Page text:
Explicating journalism-as-a-conversation: two experimental tests of online news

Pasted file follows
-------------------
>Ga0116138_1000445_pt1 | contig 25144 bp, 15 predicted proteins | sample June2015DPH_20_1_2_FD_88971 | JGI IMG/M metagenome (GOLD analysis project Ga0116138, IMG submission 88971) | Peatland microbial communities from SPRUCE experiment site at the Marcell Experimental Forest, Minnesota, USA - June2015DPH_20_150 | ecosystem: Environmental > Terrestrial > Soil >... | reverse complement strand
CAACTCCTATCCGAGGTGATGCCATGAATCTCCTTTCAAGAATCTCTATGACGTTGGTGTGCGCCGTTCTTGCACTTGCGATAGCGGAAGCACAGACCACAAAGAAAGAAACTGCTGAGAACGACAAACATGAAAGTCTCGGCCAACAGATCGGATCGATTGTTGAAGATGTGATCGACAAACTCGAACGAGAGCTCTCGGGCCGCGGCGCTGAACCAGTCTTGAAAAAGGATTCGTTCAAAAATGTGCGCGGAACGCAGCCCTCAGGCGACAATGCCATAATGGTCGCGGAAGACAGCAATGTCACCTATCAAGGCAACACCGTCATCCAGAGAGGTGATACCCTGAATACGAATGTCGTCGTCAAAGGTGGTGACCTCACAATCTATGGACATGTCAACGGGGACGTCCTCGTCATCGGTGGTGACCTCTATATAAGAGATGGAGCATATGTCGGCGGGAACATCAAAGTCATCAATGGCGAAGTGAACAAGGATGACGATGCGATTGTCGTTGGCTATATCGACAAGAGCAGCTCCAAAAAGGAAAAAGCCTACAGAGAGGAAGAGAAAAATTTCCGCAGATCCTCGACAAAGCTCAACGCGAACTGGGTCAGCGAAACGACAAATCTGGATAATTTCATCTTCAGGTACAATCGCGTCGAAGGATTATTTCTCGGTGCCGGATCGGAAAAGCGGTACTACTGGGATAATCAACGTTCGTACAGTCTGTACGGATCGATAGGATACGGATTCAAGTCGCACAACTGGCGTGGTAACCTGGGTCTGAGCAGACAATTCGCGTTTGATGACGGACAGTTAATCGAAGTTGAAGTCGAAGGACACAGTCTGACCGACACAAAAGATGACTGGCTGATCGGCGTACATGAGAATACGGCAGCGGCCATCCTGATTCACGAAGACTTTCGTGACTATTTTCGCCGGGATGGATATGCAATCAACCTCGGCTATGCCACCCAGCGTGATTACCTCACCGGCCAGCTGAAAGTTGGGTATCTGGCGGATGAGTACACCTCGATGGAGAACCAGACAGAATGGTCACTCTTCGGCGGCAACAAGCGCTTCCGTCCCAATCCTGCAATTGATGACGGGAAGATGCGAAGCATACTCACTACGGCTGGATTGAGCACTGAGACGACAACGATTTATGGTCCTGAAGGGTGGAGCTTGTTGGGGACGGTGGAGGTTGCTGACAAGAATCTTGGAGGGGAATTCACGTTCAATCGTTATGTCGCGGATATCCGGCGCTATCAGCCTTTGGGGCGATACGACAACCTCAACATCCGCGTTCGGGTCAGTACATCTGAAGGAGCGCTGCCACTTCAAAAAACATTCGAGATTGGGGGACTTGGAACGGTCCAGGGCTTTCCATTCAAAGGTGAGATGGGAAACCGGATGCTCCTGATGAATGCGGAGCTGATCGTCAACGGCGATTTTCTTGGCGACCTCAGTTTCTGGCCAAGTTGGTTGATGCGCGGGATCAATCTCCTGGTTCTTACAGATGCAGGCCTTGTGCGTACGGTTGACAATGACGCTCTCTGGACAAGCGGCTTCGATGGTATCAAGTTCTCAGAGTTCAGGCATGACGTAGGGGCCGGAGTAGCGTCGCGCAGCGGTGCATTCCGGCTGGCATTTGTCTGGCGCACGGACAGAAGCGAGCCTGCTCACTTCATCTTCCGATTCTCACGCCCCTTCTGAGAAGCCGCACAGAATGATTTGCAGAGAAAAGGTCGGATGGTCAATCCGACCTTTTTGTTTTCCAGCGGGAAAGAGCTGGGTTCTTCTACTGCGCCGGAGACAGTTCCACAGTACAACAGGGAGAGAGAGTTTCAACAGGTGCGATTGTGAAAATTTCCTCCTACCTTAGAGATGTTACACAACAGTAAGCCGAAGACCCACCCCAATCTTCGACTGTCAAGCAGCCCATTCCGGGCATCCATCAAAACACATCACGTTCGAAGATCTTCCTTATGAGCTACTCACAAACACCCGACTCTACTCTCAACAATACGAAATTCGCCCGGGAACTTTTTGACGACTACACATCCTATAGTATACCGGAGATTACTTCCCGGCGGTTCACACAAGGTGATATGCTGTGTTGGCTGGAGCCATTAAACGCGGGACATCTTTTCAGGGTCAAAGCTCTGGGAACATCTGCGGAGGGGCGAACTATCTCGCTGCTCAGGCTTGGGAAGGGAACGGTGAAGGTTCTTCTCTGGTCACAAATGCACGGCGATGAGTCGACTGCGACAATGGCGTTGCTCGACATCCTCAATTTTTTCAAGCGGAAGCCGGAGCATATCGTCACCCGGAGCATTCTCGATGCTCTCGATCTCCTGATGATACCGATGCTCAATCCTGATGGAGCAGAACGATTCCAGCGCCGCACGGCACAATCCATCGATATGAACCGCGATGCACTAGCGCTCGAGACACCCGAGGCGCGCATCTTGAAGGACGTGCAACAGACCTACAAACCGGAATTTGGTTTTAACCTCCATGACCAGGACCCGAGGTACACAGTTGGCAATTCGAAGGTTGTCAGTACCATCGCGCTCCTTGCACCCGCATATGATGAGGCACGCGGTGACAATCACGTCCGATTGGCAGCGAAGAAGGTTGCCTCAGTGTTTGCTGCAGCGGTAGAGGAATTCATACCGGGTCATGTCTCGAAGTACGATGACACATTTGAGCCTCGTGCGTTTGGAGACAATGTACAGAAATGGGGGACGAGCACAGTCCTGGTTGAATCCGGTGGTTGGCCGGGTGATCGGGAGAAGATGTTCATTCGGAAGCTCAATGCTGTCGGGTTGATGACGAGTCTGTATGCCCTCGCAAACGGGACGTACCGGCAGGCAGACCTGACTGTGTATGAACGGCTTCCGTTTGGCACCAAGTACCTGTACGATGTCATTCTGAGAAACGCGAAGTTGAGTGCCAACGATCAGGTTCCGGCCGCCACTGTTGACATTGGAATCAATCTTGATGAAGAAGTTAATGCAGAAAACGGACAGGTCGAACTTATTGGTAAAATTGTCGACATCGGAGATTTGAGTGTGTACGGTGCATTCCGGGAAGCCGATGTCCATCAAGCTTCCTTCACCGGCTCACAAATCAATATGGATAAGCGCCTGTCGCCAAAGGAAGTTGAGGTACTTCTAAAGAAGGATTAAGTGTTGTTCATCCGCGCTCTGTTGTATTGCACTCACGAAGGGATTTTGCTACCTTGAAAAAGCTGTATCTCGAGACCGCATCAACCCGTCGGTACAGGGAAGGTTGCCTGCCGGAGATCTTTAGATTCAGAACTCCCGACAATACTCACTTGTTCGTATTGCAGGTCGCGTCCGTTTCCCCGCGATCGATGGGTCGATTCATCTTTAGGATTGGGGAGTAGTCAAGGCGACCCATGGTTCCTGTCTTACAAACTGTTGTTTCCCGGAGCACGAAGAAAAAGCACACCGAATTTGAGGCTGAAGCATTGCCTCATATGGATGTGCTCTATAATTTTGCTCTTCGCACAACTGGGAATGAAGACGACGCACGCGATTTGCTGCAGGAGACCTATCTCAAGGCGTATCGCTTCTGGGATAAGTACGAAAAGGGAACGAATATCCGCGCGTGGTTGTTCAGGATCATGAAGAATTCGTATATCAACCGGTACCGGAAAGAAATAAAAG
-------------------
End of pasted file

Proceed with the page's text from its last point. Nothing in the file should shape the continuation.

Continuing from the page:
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The concept of journalism as a conversation has been richly explored in descriptive studies for decades. Largely missing from the literature, though, are clear operationalizations that allow theory building for purposes of explanation and prediction. Using Steven Chaffee's articulation of concept-explication as a guide, this dissertation conducted a pair of online news experiments to measure the concept, tracing it in literatures as varied as political communication and computer-network analysis, often as an embedded concept. The first experiment tested whether readers perceive conversational stories as different from traditional stories and as more credible and expert. The second tested types of journalistic conversation on these outcomes. Findings suggest the conversational features coorientation/homophily and interactivity are key, not only in distinguishing this type of news but in predicting its perceived credibility and expertise.